Harding began posting pictures of himself at Lupus Foundation activities, including fundraising drives and the national Walk to End Lupus Now. Through the walk, he raised more than $10,000. He has also launched fundraising campaigns for the Lupus Foundation that have capitalized on his fans’ adoration. For $20, fans were able to buy a limited-edition T-shirt that says, “Future Mrs. Fitz,” in honor of his Liars character. “It’s mildly embarrassing, of course,” says Harding. “But this is what’s going to sell, and it raised money for a great cause. So … why not?”

More than money, though, it’s about raising awareness of a disease that affects 5 million people worldwide. After all, even with his own mother battling lupus since he was in grade school, Harding didn’t appreciate the full danger of the disease until that chance encounter on CMU’s campus.

His public-service efforts are paying off. At a recent Walk to End Lupus Now, he met a young woman who had been diagnosed with lupus. She told him how she had fallen ill the year before. After weeks of tests, doctors were still unsure what was causing her symptoms. Remembering Harding’s activity on behalf of the Lupus Foundation, she suggested perhaps lupus was the culprit. Subsequent tests proved her intuition was correct—she profusely thanked Harding and encouraged him to continue his advocacy, which he says he plans to do.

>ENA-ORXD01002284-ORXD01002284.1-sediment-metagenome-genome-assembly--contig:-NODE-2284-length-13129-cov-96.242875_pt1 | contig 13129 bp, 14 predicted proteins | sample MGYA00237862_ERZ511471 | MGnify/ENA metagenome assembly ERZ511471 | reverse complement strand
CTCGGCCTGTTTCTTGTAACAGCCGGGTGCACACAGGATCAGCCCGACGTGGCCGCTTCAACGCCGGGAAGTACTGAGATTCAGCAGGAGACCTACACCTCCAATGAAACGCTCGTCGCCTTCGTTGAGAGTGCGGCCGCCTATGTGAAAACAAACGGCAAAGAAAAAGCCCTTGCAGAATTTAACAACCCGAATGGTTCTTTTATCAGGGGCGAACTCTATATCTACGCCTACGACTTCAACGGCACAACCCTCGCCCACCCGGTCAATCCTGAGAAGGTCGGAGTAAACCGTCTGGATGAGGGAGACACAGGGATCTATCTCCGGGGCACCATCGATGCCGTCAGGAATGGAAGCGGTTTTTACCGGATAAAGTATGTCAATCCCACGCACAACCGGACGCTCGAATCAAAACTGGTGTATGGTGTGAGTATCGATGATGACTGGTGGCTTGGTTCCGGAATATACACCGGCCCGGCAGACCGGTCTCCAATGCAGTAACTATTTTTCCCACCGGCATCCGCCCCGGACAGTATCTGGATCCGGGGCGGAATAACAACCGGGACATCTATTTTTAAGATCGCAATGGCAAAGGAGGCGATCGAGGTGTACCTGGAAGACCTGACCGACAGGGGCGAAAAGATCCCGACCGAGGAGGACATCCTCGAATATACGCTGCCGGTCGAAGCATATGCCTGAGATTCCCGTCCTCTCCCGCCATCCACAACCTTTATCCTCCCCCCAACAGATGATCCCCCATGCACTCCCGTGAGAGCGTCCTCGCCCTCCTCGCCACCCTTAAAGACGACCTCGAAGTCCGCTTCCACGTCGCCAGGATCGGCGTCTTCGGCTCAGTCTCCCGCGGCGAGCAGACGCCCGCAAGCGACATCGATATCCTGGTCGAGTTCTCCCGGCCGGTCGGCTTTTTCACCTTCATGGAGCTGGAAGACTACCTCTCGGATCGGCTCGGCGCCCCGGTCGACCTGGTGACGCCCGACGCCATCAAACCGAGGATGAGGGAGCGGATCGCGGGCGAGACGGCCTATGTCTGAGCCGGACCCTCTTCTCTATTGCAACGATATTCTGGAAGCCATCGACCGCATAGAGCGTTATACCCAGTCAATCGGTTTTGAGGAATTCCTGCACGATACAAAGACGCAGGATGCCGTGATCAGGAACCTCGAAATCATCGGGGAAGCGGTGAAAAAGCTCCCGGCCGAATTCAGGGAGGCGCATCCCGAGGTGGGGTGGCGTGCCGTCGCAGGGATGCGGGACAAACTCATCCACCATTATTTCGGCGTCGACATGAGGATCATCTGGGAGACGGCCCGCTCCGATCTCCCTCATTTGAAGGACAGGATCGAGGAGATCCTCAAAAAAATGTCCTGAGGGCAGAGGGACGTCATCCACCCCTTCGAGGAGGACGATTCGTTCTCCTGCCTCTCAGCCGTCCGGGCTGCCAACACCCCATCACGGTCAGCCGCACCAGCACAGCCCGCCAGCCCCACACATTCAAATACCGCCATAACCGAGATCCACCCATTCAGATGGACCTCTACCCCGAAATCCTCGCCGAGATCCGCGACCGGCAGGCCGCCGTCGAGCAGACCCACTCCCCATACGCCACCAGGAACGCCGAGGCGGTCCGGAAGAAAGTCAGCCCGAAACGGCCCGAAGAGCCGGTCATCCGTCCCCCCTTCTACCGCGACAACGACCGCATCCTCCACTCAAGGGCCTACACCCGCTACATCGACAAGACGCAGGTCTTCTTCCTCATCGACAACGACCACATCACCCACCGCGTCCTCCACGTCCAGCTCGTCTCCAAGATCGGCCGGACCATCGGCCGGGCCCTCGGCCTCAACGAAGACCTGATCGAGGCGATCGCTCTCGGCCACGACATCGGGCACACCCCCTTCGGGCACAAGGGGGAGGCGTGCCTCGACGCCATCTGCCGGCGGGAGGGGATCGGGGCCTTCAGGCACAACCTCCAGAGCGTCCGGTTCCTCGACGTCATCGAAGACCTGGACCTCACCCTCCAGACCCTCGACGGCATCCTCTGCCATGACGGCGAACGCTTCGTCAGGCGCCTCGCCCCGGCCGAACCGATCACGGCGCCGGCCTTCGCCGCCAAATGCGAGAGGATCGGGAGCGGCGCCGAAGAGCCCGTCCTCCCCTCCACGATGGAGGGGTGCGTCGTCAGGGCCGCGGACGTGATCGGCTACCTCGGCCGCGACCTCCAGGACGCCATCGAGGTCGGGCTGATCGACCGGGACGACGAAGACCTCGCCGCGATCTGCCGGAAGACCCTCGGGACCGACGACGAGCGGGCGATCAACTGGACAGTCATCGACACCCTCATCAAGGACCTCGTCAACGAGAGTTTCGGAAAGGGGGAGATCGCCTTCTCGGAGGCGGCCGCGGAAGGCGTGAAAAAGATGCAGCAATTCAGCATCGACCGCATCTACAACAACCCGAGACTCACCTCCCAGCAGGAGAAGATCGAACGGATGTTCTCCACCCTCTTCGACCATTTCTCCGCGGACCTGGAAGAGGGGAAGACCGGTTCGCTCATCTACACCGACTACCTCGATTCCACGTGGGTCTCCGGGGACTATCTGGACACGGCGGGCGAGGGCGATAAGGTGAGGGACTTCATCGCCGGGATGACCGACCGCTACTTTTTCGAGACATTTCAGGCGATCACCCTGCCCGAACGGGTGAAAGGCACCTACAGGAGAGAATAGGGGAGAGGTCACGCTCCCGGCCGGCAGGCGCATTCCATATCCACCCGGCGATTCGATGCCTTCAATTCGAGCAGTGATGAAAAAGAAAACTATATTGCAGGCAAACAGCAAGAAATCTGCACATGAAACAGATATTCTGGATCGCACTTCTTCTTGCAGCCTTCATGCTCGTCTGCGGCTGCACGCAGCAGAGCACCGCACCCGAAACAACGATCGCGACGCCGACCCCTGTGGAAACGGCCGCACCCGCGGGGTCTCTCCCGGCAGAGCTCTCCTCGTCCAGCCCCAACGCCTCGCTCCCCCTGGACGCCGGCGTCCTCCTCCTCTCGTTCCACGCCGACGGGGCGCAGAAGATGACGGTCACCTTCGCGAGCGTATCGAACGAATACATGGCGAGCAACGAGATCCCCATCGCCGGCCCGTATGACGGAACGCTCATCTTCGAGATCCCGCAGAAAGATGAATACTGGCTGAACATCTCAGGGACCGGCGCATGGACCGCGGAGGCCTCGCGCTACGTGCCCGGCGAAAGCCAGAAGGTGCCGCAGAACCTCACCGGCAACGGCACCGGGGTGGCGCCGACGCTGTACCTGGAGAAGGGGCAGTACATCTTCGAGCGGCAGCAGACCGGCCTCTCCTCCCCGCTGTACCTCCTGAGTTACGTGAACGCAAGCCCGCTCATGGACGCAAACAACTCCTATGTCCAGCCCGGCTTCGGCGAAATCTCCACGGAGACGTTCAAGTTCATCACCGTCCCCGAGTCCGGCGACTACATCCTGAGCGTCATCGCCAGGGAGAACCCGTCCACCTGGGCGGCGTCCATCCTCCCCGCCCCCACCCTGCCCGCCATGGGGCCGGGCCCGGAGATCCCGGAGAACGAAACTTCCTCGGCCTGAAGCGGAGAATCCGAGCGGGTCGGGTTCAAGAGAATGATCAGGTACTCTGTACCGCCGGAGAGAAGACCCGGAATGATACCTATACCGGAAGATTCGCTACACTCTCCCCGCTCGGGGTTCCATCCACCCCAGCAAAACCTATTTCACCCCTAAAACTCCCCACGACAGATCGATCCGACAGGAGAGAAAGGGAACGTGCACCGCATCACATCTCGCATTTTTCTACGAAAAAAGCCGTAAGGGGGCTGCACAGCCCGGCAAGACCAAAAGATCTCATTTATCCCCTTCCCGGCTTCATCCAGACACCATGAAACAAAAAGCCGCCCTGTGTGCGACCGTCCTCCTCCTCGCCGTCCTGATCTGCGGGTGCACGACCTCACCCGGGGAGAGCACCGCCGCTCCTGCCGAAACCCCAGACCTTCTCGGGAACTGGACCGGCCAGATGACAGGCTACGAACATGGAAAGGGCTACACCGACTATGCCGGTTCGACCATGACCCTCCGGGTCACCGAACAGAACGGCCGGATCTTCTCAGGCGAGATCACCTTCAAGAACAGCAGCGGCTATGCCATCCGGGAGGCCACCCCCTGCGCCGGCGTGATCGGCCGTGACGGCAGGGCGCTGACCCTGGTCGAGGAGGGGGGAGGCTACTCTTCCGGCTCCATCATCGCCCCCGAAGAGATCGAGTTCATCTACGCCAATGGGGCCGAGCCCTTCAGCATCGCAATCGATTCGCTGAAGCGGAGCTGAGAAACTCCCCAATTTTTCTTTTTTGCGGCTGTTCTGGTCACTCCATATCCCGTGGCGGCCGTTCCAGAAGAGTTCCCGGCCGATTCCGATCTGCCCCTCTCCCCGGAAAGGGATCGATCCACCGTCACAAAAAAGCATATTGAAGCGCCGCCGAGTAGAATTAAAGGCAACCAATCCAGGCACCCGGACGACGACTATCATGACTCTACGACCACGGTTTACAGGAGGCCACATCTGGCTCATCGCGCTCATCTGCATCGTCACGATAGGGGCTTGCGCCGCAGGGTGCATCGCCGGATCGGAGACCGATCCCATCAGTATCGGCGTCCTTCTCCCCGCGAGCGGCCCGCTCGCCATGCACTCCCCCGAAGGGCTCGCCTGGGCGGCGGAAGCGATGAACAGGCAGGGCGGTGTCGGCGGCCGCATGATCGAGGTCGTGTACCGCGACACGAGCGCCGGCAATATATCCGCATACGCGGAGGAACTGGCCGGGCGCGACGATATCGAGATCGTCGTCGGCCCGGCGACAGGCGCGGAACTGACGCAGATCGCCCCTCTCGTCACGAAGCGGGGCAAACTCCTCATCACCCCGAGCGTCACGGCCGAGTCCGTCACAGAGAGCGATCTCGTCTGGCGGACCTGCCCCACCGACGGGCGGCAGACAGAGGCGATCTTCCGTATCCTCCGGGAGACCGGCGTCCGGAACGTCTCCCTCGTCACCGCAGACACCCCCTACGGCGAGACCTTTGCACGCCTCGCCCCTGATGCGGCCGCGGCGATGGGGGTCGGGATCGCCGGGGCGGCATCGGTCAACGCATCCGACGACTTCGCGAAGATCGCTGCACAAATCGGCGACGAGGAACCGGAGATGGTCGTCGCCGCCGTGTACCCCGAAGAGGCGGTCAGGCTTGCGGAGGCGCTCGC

Meanwhile, with Pretty Little Liars currently ABC Family’s most watched series, his success and popularity have garnered him auditions for lead roles in big-budget films. But while he’s patiently waiting for just the right fit, he’s not letting himself get pigeonholed into heartthrob roles.

He currently has several projects in early development, and some of the roles, he says, are undeniably darker than his pretty-boy schoolteacher Fitz. Worries, though, that such roles could harm his image are nonexistent. “I’m an actor. I act. I’m attracted to complicated and difficult parts, and some of those parts aren’t nice,” he says.

Because, ultimately, he says it’s not only about what success you achieve—it’s about what you do with that success. “The great thing about doing a television show is that it provides you with the financial cushion. Not so you can have a Maserati collection, but so that you can pursue projects that are interesting, challenging, diverse—because you love it.”

It’s all a means to an end, and he says the same goes for his fame. He could let his popularity simply feed his ego, or, he could use his more than a million fans to raise support for causes such as lupus awareness. He chose the latter—his way, he says, to pay it forward.